Special Topics in Safety Management

Are Your Policies Creating a Safer Workplace or Collecting Dust?

Safety and health policies that reflect commitment, define expectations, and articulate consequences can make a difference in protecting workers. How and what it takes to make that happen are subjects of today’s Advisor.

A safety policy is a plan that details how to manage safety and health issues. A good policy establishes commitment to managing risks and meeting legal duties. It also guides actions by stating principles and rules.

In order to achieve their important goals, safety policies must be living, breathing, integral parts of your organization’s operations. If they’re just a pile of papers sitting on a shelf that get little attention and less respect, they’re not going to do you and your employees much good.

Key Safety Policies

“There are certain key safety policies that every company needs to have,” says Roslyn Stone, chief operating officer of Corporate Wellness, Inc., based in Mount Kisco, New York. In particular, she cites policies that address OSHA-mandated programs such as bloodborne pathogens, lockout/tagout, confined spaces, electrical safety, and hazard communication.

Beyond these, Stone also recommends a “safe working policy.” Such a policy states that employees recognize their duty to follow established safety procedures, report hazards, and tell supervisors if other workers are not using safe practices.

From emergency action to infection control, the Easy Workplace Safety Program has detailed plans for 20 specific safety procedures. Find out more.

Drug-Free Workplace Policies

Stone believes as well that all organizations need a drug-free workplace policy. “Without one,” she says, “you will automatically attract the people who have left companies that do have these policies.”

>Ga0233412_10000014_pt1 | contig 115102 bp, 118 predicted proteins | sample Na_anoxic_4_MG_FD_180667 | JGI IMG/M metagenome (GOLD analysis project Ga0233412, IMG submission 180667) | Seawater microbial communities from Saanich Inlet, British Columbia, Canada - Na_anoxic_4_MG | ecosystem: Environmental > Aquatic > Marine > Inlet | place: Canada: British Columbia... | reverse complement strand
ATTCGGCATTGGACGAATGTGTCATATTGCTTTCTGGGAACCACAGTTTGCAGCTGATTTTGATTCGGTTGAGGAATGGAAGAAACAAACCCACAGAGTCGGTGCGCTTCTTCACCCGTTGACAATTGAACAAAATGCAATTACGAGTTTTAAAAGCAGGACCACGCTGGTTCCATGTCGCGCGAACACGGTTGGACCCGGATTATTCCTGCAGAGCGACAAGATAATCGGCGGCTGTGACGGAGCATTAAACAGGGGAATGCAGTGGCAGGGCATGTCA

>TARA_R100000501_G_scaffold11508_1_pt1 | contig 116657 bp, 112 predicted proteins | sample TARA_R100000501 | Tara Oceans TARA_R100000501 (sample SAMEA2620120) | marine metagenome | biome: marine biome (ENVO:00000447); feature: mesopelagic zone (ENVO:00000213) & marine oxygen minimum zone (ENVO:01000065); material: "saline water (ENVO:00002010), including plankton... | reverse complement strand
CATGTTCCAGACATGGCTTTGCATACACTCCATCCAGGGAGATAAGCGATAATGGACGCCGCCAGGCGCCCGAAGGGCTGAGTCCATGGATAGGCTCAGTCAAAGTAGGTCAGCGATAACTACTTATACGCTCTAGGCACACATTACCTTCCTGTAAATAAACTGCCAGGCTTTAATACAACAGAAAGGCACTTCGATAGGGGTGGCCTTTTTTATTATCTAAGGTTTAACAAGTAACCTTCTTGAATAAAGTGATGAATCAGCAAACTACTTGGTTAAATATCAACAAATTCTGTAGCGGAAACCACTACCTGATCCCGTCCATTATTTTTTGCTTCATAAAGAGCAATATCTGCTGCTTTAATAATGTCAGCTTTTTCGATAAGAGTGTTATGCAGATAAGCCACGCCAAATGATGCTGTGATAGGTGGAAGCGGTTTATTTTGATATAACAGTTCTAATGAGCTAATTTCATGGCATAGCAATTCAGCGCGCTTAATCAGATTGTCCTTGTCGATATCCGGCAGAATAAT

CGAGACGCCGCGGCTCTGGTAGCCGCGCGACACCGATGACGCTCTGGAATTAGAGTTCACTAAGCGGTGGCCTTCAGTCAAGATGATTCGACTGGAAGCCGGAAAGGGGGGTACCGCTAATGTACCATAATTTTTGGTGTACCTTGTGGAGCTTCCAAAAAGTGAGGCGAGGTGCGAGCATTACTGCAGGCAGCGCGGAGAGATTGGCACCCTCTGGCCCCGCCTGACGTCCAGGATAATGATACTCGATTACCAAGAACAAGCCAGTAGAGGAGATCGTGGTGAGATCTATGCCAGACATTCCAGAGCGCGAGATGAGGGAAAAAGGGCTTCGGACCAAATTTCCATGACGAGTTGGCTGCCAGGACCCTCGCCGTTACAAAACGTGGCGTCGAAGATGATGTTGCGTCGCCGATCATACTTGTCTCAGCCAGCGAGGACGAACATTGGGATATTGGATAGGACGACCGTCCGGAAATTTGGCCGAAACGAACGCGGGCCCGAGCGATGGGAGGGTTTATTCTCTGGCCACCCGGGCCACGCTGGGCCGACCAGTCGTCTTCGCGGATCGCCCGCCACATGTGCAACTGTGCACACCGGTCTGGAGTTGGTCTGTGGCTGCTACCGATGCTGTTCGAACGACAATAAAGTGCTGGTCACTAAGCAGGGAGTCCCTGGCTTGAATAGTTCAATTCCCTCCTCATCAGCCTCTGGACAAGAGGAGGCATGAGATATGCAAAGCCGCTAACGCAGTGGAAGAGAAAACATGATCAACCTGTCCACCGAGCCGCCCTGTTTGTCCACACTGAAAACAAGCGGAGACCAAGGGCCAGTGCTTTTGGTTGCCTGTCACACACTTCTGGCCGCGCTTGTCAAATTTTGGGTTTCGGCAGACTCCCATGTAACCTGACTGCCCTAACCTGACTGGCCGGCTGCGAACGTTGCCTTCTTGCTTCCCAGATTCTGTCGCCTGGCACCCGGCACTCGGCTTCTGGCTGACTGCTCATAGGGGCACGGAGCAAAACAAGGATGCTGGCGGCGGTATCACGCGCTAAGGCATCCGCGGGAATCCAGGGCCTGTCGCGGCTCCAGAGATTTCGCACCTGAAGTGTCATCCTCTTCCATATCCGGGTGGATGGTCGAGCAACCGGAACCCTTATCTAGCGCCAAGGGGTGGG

A meaningful policy should clearly state the results of using drugs both inside and outside the workplace. Consequences will necessarily differ depending on the type of employment.

For example, a business that employs transportation employees or others in safety-sensitive positions might have zero-tolerance for workplace drug use. Another employer might provide for assessment and treatment if a worker is discovered using illegal drugs.

In Stone’s experience, about 25 percent of employers terminate for any kind of drug-related offense, regardless of where it occurs. Others have a one-strike rule for an off-the-job incident. That means a first offense is tolerated, but a second would result in job loss.

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Are You Doing This?

Stone offers these additional best practices for creating effective safety policies:

  • Integrate policies into operations by involving employees in creating them. Policies should reflect the reality of what employees are doing and are exposed to, not just the beliefs of top management.
  • Make sure orientation is not the only time employees are exposed to policies and procedures. Conduct an annual refresher on all policies, even if it’s not mandated by OSHA or another regulator. This is especially important if policies are primarily maintained online, and the majority of your workforce does not have regular computer access.
  • Consider establishing a policy to address emerging threats, such as H1N1 flu, violence, and others current safety and health concerns that impact the workplace.

Where does your organization stand when it comes to safety and health policies? Are yours dynamic documents that establish expectations and accountability? Or are they dusty files that haven’t kept up with your processes and personnel?

Consider reviewing and refreshing your policies. It’s not likely to be an easy task, but if you do it right, it can energize your safety and health programs and strengthen the compliance process.

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